Vitamin D

The sunshine vitamin's benefits (and what that means for your sunblock addiction).
By Michelle Gelok, RD

From April to September, there’s one more advantage to lacing up those sneakers and hitting the pavement: Walking outdoors during the spring and summer is an easy way to boost your vitamin D intake.

Commonly known as the ‘sunshine vitamin’, vitamin D is naturally produced when your skin’s exposed to UV rays. It’s well known for its link to bone health, but recent studies have shown it may also play a role in protecting against certain cancers, heart disease, type 2 diabetes, arthritis and multiple sclerosis. And because it’s tied to sun exposure, northerners, including Canadians, often don’t get enough.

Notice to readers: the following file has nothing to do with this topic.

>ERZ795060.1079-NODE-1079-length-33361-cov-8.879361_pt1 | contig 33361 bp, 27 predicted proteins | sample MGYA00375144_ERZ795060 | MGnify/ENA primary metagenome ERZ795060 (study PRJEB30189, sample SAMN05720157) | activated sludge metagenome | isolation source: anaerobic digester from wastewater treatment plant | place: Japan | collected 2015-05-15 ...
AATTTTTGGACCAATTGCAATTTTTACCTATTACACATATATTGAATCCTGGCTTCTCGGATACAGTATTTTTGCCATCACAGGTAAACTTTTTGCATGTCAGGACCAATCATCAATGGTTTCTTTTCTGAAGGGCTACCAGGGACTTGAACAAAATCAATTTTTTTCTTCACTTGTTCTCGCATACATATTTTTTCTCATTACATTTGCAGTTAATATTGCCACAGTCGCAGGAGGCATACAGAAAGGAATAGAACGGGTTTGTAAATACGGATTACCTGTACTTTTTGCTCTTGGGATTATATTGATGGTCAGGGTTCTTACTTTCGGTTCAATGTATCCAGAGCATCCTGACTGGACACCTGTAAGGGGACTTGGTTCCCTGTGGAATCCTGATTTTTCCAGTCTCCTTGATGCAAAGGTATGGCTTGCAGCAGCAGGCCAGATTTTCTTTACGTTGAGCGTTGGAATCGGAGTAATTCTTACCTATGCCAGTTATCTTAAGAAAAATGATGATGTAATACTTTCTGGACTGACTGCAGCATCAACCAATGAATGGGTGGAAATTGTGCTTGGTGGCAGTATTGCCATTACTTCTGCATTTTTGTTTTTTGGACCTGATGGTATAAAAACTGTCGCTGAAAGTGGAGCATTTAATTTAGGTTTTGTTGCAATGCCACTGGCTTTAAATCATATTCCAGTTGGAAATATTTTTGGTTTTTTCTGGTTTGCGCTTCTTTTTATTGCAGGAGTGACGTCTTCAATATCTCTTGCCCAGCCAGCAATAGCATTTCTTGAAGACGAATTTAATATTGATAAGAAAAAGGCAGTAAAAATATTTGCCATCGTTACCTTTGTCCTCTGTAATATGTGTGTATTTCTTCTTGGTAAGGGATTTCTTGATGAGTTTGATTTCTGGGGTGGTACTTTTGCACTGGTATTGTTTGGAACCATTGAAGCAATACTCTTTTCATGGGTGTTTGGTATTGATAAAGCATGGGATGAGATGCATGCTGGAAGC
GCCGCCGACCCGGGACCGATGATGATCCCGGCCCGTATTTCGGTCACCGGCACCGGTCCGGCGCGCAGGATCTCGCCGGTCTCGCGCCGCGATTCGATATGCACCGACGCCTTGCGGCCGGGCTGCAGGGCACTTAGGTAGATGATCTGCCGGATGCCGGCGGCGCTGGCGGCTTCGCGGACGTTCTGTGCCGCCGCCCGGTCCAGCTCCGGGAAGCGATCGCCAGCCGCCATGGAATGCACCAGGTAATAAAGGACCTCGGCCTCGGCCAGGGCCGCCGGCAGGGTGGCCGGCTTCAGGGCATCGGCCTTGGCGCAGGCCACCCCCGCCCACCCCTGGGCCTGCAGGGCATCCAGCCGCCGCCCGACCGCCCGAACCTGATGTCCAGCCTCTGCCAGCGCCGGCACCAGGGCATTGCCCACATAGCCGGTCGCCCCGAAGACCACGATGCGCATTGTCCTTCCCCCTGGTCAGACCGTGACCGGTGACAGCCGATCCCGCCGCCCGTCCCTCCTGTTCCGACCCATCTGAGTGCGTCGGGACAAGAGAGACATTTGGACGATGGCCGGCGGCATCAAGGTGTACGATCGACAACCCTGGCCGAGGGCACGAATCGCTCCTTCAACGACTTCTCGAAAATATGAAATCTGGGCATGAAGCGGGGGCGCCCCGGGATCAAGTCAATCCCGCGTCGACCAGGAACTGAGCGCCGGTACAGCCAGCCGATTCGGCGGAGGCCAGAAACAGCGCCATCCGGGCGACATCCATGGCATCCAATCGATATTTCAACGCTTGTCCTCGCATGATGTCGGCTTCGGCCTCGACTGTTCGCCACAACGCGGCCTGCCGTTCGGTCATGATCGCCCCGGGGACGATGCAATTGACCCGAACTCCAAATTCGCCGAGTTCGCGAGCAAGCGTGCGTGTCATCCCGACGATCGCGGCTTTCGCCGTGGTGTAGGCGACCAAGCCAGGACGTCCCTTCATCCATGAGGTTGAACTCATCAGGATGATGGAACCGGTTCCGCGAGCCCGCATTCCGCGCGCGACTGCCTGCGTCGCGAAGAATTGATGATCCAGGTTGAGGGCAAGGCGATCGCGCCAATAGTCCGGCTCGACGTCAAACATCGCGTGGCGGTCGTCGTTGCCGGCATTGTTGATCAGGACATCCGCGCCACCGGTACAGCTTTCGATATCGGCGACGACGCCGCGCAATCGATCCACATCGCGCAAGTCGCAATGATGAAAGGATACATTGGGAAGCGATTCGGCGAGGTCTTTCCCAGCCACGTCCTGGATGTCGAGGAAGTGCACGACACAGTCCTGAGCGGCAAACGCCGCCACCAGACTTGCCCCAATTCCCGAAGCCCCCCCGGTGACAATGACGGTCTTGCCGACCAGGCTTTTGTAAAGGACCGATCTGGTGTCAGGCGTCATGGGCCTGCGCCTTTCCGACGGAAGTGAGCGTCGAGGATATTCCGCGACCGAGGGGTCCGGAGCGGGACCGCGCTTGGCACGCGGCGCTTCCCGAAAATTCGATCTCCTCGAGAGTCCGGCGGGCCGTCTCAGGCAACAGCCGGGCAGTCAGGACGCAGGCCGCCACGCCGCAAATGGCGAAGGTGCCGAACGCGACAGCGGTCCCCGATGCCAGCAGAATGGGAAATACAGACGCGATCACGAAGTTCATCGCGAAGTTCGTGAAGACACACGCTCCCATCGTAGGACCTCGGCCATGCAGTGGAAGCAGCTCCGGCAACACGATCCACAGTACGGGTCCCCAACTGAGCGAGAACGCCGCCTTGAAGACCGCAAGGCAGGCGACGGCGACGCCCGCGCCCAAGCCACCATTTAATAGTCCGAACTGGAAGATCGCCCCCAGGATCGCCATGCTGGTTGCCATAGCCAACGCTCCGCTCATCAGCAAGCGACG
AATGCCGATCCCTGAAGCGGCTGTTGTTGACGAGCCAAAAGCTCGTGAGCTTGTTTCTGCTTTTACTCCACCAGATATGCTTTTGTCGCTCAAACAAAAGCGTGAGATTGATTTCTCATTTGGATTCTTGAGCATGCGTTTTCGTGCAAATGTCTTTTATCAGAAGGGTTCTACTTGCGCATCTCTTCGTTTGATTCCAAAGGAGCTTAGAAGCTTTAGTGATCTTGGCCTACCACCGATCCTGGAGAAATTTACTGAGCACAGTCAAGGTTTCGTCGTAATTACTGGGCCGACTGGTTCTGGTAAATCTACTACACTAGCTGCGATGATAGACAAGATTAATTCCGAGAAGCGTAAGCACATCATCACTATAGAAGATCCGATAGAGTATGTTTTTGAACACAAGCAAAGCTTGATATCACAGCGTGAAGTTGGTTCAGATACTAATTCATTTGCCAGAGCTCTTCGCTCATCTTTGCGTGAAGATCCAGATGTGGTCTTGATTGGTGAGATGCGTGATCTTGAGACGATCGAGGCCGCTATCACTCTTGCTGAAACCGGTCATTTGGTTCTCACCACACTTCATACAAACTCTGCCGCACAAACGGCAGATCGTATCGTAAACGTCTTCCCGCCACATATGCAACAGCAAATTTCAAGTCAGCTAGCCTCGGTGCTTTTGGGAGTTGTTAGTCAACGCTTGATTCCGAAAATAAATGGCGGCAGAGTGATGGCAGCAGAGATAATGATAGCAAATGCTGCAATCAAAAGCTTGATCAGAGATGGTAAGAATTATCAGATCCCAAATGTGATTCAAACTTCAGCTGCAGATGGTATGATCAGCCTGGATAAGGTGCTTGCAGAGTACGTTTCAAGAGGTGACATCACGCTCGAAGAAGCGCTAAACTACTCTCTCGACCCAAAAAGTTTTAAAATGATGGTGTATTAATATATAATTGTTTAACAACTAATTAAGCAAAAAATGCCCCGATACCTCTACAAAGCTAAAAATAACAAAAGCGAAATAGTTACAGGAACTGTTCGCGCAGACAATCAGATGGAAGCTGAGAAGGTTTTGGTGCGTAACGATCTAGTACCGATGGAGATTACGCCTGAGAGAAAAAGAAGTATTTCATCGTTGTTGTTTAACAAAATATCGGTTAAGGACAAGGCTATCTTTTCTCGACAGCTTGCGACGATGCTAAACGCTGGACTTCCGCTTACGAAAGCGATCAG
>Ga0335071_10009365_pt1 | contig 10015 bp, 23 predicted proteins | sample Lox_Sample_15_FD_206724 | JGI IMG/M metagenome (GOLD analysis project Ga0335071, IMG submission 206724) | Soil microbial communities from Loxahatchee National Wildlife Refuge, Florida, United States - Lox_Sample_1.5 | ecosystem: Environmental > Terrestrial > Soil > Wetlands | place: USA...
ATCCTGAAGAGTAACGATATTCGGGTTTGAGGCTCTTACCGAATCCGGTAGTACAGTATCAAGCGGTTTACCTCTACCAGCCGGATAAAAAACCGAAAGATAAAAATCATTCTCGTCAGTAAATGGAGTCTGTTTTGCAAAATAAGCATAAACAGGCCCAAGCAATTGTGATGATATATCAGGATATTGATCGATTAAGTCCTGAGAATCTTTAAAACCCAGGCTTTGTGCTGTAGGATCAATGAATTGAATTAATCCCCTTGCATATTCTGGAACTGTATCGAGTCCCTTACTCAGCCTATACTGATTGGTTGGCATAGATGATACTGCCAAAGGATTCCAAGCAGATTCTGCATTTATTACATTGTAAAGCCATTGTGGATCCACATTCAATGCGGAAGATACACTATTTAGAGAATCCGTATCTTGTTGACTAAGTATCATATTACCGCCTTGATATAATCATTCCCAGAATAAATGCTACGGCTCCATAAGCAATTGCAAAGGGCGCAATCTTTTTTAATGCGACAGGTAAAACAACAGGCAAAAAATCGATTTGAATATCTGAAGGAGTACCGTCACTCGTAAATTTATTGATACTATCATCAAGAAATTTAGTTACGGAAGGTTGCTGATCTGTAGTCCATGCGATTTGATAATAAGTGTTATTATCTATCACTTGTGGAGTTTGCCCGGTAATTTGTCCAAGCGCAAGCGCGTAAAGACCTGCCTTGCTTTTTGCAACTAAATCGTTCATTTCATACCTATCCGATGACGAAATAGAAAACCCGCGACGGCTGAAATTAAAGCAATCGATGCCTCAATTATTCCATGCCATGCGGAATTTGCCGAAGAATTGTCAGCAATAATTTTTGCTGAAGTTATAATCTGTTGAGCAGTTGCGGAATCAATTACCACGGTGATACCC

Does this mean it’s time to toss that bottle of sunscreen? Well, you don’t need to have a tan to get enough vitamin D. In fact, in the spring and summer, the Rx is surprisingly light: All you need to boost your levels is 10 to 15 minutes of unprotected sun exposure twice a week on your face, arms or legs. (People over 50, those who have dark skin or women who wear clothes that cover most of their body are exceptions; the Canadian Cancer Society recommends they pop 1,000 IU of vitamin D every day.)

From September to April, unfortunately, we have one more reason to dislike winter: The sun’s rays aren’t strong enough for you to produce enough of the vitamin, so your walks – while still oh-so good for you – don’t count towards your daily intake. The Canadian Cancer Society recommends adults take 1,000 IU of vitamin D every day during the winter; pick one that contains vitamin D3 to get it in its most potent form.


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